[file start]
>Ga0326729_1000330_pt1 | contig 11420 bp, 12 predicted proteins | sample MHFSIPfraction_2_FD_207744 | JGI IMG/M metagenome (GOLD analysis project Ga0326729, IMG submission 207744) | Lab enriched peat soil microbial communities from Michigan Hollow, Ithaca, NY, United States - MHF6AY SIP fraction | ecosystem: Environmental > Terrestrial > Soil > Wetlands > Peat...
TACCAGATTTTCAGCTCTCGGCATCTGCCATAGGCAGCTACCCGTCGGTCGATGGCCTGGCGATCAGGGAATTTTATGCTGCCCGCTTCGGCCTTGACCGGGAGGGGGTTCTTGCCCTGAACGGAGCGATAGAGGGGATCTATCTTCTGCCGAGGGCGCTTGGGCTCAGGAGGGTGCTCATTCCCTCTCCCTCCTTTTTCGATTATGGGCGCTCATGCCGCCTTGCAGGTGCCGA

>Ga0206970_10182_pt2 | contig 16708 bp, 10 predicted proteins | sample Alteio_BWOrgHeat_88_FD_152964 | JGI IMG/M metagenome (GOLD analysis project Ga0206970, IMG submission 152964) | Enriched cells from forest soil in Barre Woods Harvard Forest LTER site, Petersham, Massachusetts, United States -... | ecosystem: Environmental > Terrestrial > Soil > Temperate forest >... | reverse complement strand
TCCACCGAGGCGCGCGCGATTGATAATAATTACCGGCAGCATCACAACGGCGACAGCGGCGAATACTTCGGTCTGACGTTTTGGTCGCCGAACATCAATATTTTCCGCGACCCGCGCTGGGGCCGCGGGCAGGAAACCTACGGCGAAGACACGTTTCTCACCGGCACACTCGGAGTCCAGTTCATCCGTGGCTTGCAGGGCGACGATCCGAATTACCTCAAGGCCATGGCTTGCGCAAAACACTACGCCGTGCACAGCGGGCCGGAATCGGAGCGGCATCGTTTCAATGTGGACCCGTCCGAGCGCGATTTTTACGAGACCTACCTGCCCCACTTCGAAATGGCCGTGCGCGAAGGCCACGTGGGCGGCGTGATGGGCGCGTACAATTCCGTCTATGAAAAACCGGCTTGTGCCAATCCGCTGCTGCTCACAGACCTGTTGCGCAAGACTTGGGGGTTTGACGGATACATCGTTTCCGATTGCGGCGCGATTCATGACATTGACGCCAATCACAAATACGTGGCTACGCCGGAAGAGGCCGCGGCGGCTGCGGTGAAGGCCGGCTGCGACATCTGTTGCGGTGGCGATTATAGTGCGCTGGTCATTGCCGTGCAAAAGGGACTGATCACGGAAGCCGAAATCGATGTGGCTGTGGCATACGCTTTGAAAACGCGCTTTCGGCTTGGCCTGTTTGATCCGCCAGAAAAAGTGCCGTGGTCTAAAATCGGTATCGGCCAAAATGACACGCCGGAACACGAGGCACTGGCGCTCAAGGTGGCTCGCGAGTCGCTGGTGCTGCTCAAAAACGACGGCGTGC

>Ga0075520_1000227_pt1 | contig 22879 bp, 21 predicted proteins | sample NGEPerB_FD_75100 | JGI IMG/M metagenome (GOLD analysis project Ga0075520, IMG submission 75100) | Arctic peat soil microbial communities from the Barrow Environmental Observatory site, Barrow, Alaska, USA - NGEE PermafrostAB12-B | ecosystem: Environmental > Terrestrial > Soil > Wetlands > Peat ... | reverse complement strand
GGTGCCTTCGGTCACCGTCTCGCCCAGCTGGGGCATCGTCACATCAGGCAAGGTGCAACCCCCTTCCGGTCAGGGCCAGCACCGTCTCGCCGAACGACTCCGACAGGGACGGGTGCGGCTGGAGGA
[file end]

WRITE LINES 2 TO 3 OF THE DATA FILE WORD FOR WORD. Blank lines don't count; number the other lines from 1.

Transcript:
TACCAGATTTTCAGCTCTCGGCATCTGCCATAGGCAGCTACCCGTCGGTCGATGGCCTGGCGATCAGGGAATTTTATGCTGCCCGCTTCGGCCTTGACCGGGAGGGGGTTCTTGCCCTGAACGGAGCGATAGAGGGGATCTATCTTCTGCCGAGGGCGCTTGGGCTCAGGAGGGTGCTCATTCCCTCTCCCTCCTTTTTCGATTATGGGCGCTCATGCCGCCTTGCAGGTGCCGA

>Ga0206970_10182_pt2 | contig 16708 bp, 10 predicted proteins | sample Alteio_BWOrgHeat_88_FD_152964 | JGI IMG/M metagenome (GOLD analysis project Ga0206970, IMG submission 152964) | Enriched cells from forest soil in Barre Woods Harvard Forest LTER site, Petersham, Massachusetts, United States -... | ecosystem: Environmental > Terrestrial > Soil > Temperate forest >... | reverse complement strand